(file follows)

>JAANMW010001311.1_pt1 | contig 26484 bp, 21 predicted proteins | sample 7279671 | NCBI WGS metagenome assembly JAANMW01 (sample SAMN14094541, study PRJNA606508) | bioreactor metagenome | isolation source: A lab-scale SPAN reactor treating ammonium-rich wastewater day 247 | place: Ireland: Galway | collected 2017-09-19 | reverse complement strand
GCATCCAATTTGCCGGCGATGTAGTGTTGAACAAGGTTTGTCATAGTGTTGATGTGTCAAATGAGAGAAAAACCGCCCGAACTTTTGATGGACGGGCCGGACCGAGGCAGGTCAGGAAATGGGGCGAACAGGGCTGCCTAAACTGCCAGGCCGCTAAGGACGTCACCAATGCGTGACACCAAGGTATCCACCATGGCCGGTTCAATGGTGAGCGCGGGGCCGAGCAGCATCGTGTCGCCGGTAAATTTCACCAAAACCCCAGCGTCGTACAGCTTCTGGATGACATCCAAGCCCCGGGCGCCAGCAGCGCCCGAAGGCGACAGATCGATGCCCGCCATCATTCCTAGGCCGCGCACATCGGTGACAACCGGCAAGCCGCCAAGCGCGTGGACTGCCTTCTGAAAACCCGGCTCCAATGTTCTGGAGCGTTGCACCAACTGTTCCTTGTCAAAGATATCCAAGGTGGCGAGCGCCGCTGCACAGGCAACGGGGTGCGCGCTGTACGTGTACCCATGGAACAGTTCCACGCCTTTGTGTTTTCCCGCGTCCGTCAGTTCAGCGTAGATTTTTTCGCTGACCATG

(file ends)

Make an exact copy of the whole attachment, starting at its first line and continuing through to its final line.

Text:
>JAANMW010001311.1_pt1 | contig 26484 bp, 21 predicted proteins | sample 7279671 | NCBI WGS metagenome assembly JAANMW01 (sample SAMN14094541, study PRJNA606508) | bioreactor metagenome | isolation source: A lab-scale SPAN reactor treating ammonium-rich wastewater day 247 | place: Ireland: Galway | collected 2017-09-19 | reverse complement strand
GCATCCAATTTGCCGGCGATGTAGTGTTGAACAAGGTTTGTCATAGTGTTGATGTGTCAAATGAGAGAAAAACCGCCCGAACTTTTGATGGACGGGCCGGACCGAGGCAGGTCAGGAAATGGGGCGAACAGGGCTGCCTAAACTGCCAGGCCGCTAAGGACGTCACCAATGCGTGACACCAAGGTATCCACCATGGCCGGTTCAATGGTGAGCGCGGGGCCGAGCAGCATCGTGTCGCCGGTAAATTTCACCAAAACCCCAGCGTCGTACAGCTTCTGGATGACATCCAAGCCCCGGGCGCCAGCAGCGCCCGAAGGCGACAGATCGATGCCCGCCATCATTCCTAGGCCGCGCACATCGGTGACAACCGGCAAGCCGCCAAGCGCGTGGACTGCCTTCTGAAAACCCGGCTCCAATGTTCTGGAGCGTTGCACCAACTGTTCCTTGTCAAAGATATCCAAGGTGGCGAGCGCCGCTGCACAGGCAACGGGGTGCGCGCTGTACGTGTACCCATGGAACAGTTCCACGCCTTTGTGTTTTCCCGCGTCCGTCAGTTCAGCGTAGATTTTTTCGCTGACCATG